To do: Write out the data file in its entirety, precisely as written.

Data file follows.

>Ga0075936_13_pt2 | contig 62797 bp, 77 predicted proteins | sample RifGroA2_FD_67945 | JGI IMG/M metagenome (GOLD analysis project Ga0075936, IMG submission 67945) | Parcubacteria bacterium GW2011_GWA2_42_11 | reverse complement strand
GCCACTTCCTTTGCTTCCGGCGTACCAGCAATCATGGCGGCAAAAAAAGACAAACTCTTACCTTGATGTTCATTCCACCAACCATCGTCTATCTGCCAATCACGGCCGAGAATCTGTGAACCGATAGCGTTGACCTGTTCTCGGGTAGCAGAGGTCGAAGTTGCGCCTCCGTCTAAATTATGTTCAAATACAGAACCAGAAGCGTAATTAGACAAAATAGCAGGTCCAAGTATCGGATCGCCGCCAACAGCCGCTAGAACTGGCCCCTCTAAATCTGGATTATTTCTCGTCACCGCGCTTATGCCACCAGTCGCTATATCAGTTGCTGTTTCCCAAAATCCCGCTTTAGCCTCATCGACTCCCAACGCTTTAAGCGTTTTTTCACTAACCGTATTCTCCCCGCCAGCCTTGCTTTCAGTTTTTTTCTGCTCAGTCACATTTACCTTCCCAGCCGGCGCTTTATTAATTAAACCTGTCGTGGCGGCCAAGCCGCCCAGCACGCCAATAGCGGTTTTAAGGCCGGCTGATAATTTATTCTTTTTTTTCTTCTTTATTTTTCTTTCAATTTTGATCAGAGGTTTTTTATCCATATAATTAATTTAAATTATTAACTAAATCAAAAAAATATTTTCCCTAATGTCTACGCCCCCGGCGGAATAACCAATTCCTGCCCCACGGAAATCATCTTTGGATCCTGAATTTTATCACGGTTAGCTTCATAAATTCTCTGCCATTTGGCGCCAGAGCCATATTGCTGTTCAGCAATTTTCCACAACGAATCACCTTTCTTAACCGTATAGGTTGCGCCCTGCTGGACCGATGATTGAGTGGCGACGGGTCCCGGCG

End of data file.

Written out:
>Ga0075936_13_pt2 | contig 62797 bp, 77 predicted proteins | sample RifGroA2_FD_67945 | JGI IMG/M metagenome (GOLD analysis project Ga0075936, IMG submission 67945) | Parcubacteria bacterium GW2011_GWA2_42_11 | reverse complement strand
GCCACTTCCTTTGCTTCCGGCGTACCAGCAATCATGGCGGCAAAAAAAGACAAACTCTTACCTTGATGTTCATTCCACCAACCATCGTCTATCTGCCAATCACGGCCGAGAATCTGTGAACCGATAGCGTTGACCTGTTCTCGGGTAGCAGAGGTCGAAGTTGCGCCTCCGTCTAAATTATGTTCAAATACAGAACCAGAAGCGTAATTAGACAAAATAGCAGGTCCAAGTATCGGATCGCCGCCAACAGCCGCTAGAACTGGCCCCTCTAAATCTGGATTATTTCTCGTCACCGCGCTTATGCCACCAGTCGCTATATCAGTTGCTGTTTCCCAAAATCCCGCTTTAGCCTCATCGACTCCCAACGCTTTAAGCGTTTTTTCACTAACCGTATTCTCCCCGCCAGCCTTGCTTTCAGTTTTTTTCTGCTCAGTCACATTTACCTTCCCAGCCGGCGCTTTATTAATTAAACCTGTCGTGGCGGCCAAGCCGCCCAGCACGCCAATAGCGGTTTTAAGGCCGGCTGATAATTTATTCTTTTTTTTCTTCTTTATTTTTCTTTCAATTTTGATCAGAGGTTTTTTATCCATATAATTAATTTAAATTATTAACTAAATCAAAAAAATATTTTCCCTAATGTCTACGCCCCCGGCGGAATAACCAATTCCTGCCCCACGGAAATCATCTTTGGATCCTGAATTTTATCACGGTTAGCTTCATAAATTCTCTGCCATTTGGCGCCAGAGCCATATTGCTGTTCAGCAATTTTCCACAACGAATCACCTTTCTTAACCGTATAGGTTGCGCCCTGCTGGACCGATGATTGAGTGGCGACGGGTCCCGGCG